Democratic nominee Hillary Clinton will cruise to a easy victory in California, according to a Hoover Institute survey.
Democratic nominee Hillary Clinton will cruise to a easy victory in California, according to a Hoover Institute survey.

SAN FRANCISCO (Diya TV) — With the presidential election now less than one week away, a new poll conducted by Stanford University’s Hoover Institution shows Democratic nominee Hillary Clinton capturing California’s 55 electoral votes by defeating Republican nominee Donald Trump.

Hoover Institution’s Golden State poll, which was administered by the survey research firm YouGov and designed in conjunction with Stanford University’s Bill Lane Center for the American West, gives Clinton a 54 to 30 percent lead.

“The question with Donald Trump isn’t whether he loses in California, it’s how low does he go,” said Hoover Institution research fellow Bill Whalen. “If he finishes below 35 percent that puts Republicans down the ticket in competitive congressional races in serious jeopardy.”

If the prediction runs true to form, Trump’s shortcoming would represent the poorest showing from a Republican in California in the post-Reagan era, even worse than the 1992 election when Ross Perot siphoned off voters from George H. W. Bush and left the Republican nominee with just 33 percent of the vote.

The survey was conducted between Oct. 4 and 14, and featured 1,250 likely voters in the upcoming general election in California. The full results of the survey, which has a margin of error of +/-3.28 percent for the full weighted sample, can be found here.

The cornerstones of Clinton’s support in California are millennials, minorities, women and independents.

According to the survey, among voters aged 18 to 29, Clinton leads 64 to 18 percent. She holds a 63 to 24 percent advantage among Hispanics and a 57 to 22 percent edge among Asians. Women prefer Clinton to Trump by a 55 to 27 percent margin. So-called “party preferences” Californians favor Clinton 51 to 23 percent.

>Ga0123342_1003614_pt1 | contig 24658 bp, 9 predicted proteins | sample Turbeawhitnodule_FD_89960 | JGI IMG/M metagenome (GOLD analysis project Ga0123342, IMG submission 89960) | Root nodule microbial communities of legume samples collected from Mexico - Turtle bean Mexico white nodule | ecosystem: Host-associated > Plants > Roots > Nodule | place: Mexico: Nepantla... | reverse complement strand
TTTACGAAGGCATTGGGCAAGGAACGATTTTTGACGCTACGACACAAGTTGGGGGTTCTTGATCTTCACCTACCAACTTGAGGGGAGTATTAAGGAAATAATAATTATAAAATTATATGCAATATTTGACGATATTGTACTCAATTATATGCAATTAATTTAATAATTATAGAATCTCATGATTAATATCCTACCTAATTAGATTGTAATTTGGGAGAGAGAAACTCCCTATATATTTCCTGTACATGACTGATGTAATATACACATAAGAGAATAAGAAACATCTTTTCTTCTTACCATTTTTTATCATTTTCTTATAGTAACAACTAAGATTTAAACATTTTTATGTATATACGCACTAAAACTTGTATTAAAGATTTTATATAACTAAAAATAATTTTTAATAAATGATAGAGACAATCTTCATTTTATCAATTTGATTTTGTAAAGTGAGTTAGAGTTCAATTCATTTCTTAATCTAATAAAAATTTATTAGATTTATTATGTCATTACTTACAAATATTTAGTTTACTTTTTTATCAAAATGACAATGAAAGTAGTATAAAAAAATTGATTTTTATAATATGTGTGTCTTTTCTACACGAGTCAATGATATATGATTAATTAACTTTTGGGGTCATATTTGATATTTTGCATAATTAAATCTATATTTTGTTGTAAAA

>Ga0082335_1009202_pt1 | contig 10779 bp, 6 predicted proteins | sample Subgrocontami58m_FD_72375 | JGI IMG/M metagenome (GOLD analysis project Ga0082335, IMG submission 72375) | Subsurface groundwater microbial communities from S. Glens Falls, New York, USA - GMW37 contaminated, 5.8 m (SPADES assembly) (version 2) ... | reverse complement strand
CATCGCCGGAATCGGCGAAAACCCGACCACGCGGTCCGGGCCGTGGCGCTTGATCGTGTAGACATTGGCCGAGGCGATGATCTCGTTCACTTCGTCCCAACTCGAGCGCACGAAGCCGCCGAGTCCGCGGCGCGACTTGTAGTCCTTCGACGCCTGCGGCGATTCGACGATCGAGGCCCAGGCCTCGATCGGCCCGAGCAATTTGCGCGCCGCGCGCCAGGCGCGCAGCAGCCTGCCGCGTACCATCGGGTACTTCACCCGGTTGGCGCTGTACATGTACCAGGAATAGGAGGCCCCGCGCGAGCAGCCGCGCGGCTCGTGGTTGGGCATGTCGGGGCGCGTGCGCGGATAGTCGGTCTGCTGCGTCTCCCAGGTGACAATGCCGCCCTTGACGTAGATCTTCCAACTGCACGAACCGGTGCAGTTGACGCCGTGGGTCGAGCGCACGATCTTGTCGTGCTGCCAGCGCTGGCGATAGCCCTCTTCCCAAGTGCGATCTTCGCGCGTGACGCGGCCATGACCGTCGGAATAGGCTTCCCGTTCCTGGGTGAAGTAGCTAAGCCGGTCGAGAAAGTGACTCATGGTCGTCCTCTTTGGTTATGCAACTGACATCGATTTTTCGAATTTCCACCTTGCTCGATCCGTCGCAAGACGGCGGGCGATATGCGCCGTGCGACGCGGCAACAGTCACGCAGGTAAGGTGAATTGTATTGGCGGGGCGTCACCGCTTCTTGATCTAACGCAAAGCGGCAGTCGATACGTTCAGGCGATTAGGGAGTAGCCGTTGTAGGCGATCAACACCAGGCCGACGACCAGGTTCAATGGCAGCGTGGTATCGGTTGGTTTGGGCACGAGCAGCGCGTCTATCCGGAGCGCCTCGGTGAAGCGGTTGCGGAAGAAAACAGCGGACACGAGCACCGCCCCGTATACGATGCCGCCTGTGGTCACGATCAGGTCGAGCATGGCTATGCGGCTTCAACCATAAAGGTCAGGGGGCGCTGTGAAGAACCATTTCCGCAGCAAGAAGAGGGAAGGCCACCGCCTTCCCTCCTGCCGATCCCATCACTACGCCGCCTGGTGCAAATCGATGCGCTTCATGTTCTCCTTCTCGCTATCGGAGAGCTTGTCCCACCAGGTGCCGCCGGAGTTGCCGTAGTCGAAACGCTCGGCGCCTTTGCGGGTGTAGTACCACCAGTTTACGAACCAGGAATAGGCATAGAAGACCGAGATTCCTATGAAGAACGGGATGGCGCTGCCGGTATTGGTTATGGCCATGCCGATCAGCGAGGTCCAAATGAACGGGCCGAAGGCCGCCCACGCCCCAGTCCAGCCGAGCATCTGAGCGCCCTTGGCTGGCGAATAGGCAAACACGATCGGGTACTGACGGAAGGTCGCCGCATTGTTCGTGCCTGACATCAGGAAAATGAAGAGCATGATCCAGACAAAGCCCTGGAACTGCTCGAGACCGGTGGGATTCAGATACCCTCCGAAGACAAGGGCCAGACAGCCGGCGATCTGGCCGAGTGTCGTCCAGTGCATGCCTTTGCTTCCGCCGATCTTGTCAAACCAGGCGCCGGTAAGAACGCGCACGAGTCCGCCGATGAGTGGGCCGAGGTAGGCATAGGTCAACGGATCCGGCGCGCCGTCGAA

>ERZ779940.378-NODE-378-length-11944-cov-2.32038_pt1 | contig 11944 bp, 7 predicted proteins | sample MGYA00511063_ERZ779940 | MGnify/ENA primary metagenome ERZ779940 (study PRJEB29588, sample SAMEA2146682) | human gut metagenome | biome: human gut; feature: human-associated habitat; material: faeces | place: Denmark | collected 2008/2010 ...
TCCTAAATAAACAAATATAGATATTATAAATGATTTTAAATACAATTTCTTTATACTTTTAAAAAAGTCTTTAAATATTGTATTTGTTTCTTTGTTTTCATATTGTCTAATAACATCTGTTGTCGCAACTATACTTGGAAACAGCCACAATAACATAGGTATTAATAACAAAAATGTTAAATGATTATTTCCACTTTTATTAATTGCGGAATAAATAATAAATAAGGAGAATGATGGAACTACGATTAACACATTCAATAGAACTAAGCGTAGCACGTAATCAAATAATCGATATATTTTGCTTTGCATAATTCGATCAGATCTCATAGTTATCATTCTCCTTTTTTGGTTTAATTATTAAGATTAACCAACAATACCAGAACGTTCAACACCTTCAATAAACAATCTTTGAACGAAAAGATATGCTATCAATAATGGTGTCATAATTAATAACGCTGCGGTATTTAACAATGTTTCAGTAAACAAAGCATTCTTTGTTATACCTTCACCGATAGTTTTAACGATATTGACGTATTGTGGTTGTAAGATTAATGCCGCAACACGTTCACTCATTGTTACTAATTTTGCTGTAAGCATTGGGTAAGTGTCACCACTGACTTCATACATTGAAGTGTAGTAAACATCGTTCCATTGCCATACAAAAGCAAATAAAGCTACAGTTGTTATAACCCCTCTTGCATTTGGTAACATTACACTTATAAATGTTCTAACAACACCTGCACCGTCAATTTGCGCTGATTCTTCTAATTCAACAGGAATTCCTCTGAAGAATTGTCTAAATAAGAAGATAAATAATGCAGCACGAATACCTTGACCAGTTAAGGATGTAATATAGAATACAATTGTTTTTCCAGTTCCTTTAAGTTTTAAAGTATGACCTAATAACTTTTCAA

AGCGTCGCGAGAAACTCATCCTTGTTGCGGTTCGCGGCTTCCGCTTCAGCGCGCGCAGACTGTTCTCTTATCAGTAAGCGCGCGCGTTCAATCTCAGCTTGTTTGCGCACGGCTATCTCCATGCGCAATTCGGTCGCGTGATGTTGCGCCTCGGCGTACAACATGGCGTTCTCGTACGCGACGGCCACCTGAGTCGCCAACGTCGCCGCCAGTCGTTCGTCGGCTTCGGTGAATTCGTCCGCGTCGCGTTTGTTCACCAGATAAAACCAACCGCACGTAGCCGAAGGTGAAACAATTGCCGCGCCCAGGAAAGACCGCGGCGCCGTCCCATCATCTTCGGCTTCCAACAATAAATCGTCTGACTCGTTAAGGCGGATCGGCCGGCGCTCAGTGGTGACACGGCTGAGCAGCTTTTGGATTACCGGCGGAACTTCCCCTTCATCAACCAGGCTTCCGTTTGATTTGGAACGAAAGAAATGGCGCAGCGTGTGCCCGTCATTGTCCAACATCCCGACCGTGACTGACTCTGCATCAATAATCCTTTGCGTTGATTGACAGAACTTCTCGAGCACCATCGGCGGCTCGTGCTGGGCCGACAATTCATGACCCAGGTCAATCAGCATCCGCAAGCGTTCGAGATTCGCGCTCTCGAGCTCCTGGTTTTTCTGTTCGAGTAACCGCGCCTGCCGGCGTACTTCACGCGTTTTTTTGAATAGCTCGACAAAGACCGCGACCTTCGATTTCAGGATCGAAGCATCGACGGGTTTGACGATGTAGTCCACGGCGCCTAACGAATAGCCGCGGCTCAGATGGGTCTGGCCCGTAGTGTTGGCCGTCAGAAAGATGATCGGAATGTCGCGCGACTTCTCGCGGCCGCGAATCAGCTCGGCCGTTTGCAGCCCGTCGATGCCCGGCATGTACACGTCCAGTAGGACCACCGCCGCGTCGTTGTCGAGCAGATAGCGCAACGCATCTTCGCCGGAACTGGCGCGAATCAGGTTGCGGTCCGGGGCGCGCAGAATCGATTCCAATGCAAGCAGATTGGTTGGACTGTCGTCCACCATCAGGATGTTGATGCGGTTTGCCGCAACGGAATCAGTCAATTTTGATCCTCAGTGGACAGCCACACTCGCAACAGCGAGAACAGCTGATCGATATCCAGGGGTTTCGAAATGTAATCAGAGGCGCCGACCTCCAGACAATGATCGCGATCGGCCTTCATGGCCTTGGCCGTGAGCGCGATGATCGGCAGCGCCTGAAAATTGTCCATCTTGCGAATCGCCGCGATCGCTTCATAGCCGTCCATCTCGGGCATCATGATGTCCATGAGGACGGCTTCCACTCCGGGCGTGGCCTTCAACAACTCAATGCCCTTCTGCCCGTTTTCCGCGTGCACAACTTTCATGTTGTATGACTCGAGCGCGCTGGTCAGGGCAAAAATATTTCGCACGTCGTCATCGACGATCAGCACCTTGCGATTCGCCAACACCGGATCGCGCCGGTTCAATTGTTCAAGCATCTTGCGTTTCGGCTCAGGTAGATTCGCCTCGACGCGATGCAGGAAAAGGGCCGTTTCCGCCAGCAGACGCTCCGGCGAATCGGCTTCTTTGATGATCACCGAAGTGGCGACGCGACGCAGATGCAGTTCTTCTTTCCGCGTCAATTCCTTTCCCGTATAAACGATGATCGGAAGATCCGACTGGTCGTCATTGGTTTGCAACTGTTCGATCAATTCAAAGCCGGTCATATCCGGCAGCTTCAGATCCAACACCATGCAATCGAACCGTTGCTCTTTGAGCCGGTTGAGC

Trump received 76 percent support from California Republicans, which was 11 percent less than Clinton’s Democratic support. The only demographics in which Trump leads are conservatives (65 to 21 percent) and voters 65 and older (47 to 43 percent), according to the survey.

“A big question going in was whether the young voters, many of whom supported Bernie Sanders in the primary, would vote for Clinton in November rather than abstain or vote for Jill Stein,” said Bruce Cain, a Stanford University political scientist. Even in a state where Clinton was destined to win, they are strongly supporting Clinton (64 percent) mainly because more than any other age group they oppose Trump.

The poll also attempted to gauge the voting populous on the various propositions on this year’s ballot.

One of those, Prop. 64, which would legalize the recreational use of marijuana, enjoys a 56 to 34 percent lead. Almost expectedly, support for the measure wanes as voters age. 69 percent of millennials are in support of the measure, according to the survey, while opposition doubled among voters 65 and older. Democratic support for the measure currently sits at 66 percent, according to those surveyed, while 59 percent of Republicans are opposed, it said. The measure is winning big amongst Independents, where 61 percent are in favor and only 27 percent are opposed.